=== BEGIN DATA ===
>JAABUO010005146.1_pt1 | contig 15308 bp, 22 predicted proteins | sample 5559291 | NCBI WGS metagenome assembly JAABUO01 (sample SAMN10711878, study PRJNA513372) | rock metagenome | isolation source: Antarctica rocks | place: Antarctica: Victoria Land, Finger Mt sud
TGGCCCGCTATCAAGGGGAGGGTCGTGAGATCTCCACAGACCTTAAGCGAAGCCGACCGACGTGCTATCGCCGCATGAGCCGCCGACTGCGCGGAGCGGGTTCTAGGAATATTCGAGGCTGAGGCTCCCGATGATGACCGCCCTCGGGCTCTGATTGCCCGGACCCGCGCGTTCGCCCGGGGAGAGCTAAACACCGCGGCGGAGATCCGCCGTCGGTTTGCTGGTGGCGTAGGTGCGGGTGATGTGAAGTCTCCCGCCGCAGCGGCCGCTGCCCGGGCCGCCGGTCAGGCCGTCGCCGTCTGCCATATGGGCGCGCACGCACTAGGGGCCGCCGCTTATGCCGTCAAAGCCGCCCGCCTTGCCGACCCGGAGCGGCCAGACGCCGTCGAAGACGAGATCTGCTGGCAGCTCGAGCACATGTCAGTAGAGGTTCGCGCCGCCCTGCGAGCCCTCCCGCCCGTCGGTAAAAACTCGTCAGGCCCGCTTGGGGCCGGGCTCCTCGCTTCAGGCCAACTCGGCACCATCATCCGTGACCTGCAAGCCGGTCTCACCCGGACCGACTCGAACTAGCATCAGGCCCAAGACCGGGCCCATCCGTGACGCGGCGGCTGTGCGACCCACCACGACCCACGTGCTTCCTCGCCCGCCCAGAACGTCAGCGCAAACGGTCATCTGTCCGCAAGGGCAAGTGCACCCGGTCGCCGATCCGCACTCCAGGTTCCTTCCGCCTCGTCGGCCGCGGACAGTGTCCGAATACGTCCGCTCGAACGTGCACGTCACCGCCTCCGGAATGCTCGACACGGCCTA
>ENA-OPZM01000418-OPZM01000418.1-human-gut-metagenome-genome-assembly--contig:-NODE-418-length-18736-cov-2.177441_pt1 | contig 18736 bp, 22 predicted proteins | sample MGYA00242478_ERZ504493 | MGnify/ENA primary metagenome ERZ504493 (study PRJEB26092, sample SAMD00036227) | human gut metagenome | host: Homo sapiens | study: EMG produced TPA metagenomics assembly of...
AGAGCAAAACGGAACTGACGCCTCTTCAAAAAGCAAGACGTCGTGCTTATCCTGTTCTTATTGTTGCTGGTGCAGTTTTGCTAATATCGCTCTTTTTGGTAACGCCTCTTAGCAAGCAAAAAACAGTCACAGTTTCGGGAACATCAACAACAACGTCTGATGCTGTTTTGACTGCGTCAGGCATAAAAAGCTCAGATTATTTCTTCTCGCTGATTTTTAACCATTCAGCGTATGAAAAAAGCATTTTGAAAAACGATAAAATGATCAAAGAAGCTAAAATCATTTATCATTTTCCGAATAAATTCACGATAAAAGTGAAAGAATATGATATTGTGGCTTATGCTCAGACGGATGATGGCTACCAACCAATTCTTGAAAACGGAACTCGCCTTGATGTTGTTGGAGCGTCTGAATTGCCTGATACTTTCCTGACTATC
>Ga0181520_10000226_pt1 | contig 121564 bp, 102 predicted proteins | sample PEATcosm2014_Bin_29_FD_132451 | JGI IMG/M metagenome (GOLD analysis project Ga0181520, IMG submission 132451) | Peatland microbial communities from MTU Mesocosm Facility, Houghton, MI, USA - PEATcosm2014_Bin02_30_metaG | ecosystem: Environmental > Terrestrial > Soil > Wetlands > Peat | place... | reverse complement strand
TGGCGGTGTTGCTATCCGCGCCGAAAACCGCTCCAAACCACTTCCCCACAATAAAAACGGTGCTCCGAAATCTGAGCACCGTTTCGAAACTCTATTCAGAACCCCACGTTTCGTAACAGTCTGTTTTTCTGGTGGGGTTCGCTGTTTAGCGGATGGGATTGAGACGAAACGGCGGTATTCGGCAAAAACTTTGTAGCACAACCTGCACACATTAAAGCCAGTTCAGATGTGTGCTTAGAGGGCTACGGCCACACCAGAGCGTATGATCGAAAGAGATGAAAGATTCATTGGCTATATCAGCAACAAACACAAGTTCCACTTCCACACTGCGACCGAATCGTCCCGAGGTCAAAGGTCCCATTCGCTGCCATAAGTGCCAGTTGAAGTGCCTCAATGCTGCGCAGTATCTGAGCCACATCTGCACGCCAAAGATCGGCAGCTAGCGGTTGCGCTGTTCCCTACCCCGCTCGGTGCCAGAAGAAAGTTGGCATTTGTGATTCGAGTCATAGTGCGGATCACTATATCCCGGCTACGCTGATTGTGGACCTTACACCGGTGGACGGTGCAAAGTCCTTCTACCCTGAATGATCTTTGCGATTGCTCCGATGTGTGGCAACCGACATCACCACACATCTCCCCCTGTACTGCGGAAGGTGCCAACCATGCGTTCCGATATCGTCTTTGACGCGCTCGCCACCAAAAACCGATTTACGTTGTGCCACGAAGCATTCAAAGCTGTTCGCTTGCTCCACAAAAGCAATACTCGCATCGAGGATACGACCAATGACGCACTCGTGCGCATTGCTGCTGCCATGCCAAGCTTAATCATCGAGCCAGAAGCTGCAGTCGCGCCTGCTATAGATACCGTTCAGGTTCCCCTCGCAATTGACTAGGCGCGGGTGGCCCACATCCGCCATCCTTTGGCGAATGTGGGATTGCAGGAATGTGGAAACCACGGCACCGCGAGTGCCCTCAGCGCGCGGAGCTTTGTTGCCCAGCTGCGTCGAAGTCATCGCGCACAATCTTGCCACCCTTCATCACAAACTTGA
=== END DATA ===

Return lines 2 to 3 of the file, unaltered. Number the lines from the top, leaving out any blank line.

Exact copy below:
TGGCCCGCTATCAAGGGGAGGGTCGTGAGATCTCCACAGACCTTAAGCGAAGCCGACCGACGTGCTATCGCCGCATGAGCCGCCGACTGCGCGGAGCGGGTTCTAGGAATATTCGAGGCTGAGGCTCCCGATGATGACCGCCCTCGGGCTCTGATTGCCCGGACCCGCGCGTTCGCCCGGGGAGAGCTAAACACCGCGGCGGAGATCCGCCGTCGGTTTGCTGGTGGCGTAGGTGCGGGTGATGTGAAGTCTCCCGCCGCAGCGGCCGCTGCCCGGGCCGCCGGTCAGGCCGTCGCCGTCTGCCATATGGGCGCGCACGCACTAGGGGCCGCCGCTTATGCCGTCAAAGCCGCCCGCCTTGCCGACCCGGAGCGGCCAGACGCCGTCGAAGACGAGATCTGCTGGCAGCTCGAGCACATGTCAGTAGAGGTTCGCGCCGCCCTGCGAGCCCTCCCGCCCGTCGGTAAAAACTCGTCAGGCCCGCTTGGGGCCGGGCTCCTCGCTTCAGGCCAACTCGGCACCATCATCCGTGACCTGCAAGCCGGTCTCACCCGGACCGACTCGAACTAGCATCAGGCCCAAGACCGGGCCCATCCGTGACGCGGCGGCTGTGCGACCCACCACGACCCACGTGCTTCCTCGCCCGCCCAGAACGTCAGCGCAAACGGTCATCTGTCCGCAAGGGCAAGTGCACCCGGTCGCCGATCCGCACTCCAGGTTCCTTCCGCCTCGTCGGCCGCGGACAGTGTCCGAATACGTCCGCTCGAACGTGCACGTCACCGCCTCCGGAATGCTCGACACGGCCTA
>ENA-OPZM01000418-OPZM01000418.1-human-gut-metagenome-genome-assembly--contig:-NODE-418-length-18736-cov-2.177441_pt1 | contig 18736 bp, 22 predicted proteins | sample MGYA00242478_ERZ504493 | MGnify/ENA primary metagenome ERZ504493 (study PRJEB26092, sample SAMD00036227) | human gut metagenome | host: Homo sapiens | study: EMG produced TPA metagenomics assembly of...